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Book pulled at Lakeland Middle School

by CAROLYN BOSTICK
Staff Writer | April 6, 2024 1:09 AM

RATHDRUM — The pulling of “The Truth As Told by Mason Buttle” from three sixth grade classes at Lakeland Middle School turned into heated debate this week.

During a special meeting of the Lakeland Joint School District board, there were arguments whether interactions between Board Chair Michelle Thompson and Assistant Superintendent Lynn Paslay constituted collaboration or individual direction.

In mid-March, two of the classes had included the book in their syllabus, obtained parental permissions and were preparing to teach the book to students the following week. The third class had switched to the book mid-year and parents emailed board members Thompson and Ramona Grissom to ask about it. 

Board member Randi Bain was especially concerned after pointing out the tabling of the book was an action taken independently of the board without the input of the other members.

“I want to know exactly what happened because it was said that it was a board decision and it was not a board decision. Not a single one of the four of us had anything to do with the situation,” Bain said. 

Thompson stated the order of events concerning the book stemmed back to March 12 with a parent email on behalf of three families with students in sixth grade teacher Susan Chatterton’s class at Lakeland Middle School.

“They were given this book, ‘The Truth As Told by Mason Buttle,’ but none of the parents had approved it; it wasn't on their syllabus,” Thompson said.

The book by Leslie Connor focuses on childhood grief as Mason Buttle, a boy with dyslexia, mourns the loss of his best friend in the Buttle family’s orchard. Buttle is bullied and a police officer believes he was involved in the death of his friend.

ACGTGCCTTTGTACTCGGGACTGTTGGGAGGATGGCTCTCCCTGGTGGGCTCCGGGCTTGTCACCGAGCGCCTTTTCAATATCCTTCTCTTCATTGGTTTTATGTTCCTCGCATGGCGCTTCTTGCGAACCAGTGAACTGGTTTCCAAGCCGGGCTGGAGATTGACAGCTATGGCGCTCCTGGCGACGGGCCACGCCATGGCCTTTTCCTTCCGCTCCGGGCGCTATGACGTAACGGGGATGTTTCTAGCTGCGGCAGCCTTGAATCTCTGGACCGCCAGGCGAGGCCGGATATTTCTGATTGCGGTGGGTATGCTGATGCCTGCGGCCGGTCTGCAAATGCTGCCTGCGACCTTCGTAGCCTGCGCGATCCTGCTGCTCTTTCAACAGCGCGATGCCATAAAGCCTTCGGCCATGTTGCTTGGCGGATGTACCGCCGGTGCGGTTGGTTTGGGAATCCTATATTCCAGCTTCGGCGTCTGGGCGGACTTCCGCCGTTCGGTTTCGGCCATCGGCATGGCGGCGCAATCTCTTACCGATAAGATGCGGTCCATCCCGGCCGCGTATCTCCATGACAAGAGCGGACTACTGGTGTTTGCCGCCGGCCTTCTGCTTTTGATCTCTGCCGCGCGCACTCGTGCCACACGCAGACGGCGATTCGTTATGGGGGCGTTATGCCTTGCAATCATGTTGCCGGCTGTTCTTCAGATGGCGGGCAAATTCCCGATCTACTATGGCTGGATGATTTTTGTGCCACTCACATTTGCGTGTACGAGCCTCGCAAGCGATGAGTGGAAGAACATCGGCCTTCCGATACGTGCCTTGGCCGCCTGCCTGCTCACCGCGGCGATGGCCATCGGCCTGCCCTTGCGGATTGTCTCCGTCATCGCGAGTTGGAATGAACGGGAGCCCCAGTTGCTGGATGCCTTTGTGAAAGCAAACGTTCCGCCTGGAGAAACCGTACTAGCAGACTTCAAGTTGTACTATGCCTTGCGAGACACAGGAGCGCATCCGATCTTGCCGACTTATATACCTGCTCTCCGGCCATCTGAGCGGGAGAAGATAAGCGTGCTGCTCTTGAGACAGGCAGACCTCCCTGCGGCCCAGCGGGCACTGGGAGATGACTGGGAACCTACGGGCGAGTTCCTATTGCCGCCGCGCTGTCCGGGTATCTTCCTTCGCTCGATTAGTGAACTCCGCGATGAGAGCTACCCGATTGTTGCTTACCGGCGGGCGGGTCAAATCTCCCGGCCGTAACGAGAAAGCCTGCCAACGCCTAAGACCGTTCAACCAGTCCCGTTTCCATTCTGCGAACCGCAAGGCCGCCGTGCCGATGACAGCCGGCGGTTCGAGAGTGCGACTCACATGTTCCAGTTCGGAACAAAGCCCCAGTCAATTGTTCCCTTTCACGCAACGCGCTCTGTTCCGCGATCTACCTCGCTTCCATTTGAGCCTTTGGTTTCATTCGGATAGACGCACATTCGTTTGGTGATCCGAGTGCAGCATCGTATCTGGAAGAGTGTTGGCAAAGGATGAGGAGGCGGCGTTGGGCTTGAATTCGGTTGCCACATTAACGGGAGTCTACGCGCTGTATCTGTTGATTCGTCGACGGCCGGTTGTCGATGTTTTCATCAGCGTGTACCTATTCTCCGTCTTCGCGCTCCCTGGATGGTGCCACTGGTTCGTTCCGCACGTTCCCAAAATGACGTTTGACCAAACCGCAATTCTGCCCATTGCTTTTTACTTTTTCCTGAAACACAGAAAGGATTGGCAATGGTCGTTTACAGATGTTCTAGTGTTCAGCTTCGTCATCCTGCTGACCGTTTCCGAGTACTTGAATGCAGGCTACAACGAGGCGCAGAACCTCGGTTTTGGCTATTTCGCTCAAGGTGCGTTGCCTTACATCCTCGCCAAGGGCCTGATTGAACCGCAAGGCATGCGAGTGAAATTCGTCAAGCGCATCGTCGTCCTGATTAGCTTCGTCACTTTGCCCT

Thompson's email to Paslay indicated parents believed there to be “homosexual content” with no opt-out alternative being provided.

Since Paslay was in charge of the supplemental curriculum, Thompson asked her to find out when the book was approved and added to the supplemental curriculum.    

“There was no assertion of power by me saying ‘pull that book,’” Thompson said. 

Since it wasn’t an item for the March board meeting, Thompson added it to the April agenda.

A phone call March 13 which Thompson called a “collaborative conversation” resulted in both Thompson and Paslay believing the other initiated the notion of pulling the book. 

“There were a lot of conversations that, unfortunately, we don't have a record of and even if it was a collaborative effort, you did not have the authority to do that to collaborate, you're not an administrator, you do not have the authority to make a decision,” Bain said.

Grissom said Bain wasn’t allowed to reprimand a public elected official outside of executive session and said the whole thing was blown out of proportion.

“Is the primary basis of the complaint about this two dad thing?” Trustee Bob Jones asked, adding that the concept was “harmless.” 

“Let me tell you something, I had two dads,” Jones said.

“Me, too,” Bain said. 

“I had two fathers, does that make me a bad person?” Jones continued.

“I think a lot of people had two dads,” Grissom said.  

“I had a father and I had a stepfather and I had a relationship with both of them at the same time and this paragraph is talking about two dads, one who lives somewhere and one who lives somewhere else, which could have been exactly the same situation that I grew up with, so I'm not sure why that's to be complained about,” Jones said. 

No actions were taken at the special meeting, but board members came to enough of a consensus to consider the topic concluded.  

“You have two teachers who followed appropriate protocol and are suddenly told, ‘you can't do this’ ... That is a terrific undermining of morale and credibility with respect to the board and the relationship with the teaching staff and I see that as a major concern,” Jones said.

Bain said the controversy prompted her to read ”The Truth As Told by Mason Buttle.” 

“I read it and it's a fantastic book so I just hope that our kids get the opportunity to read it,” Bain said.


    "The Truth as Told By Mason Buttle" by Leslie Connor.
 
 


    Bain
 
 


    Jones
  
    Grissom
 
 


   Arnold
 
 
   Quimby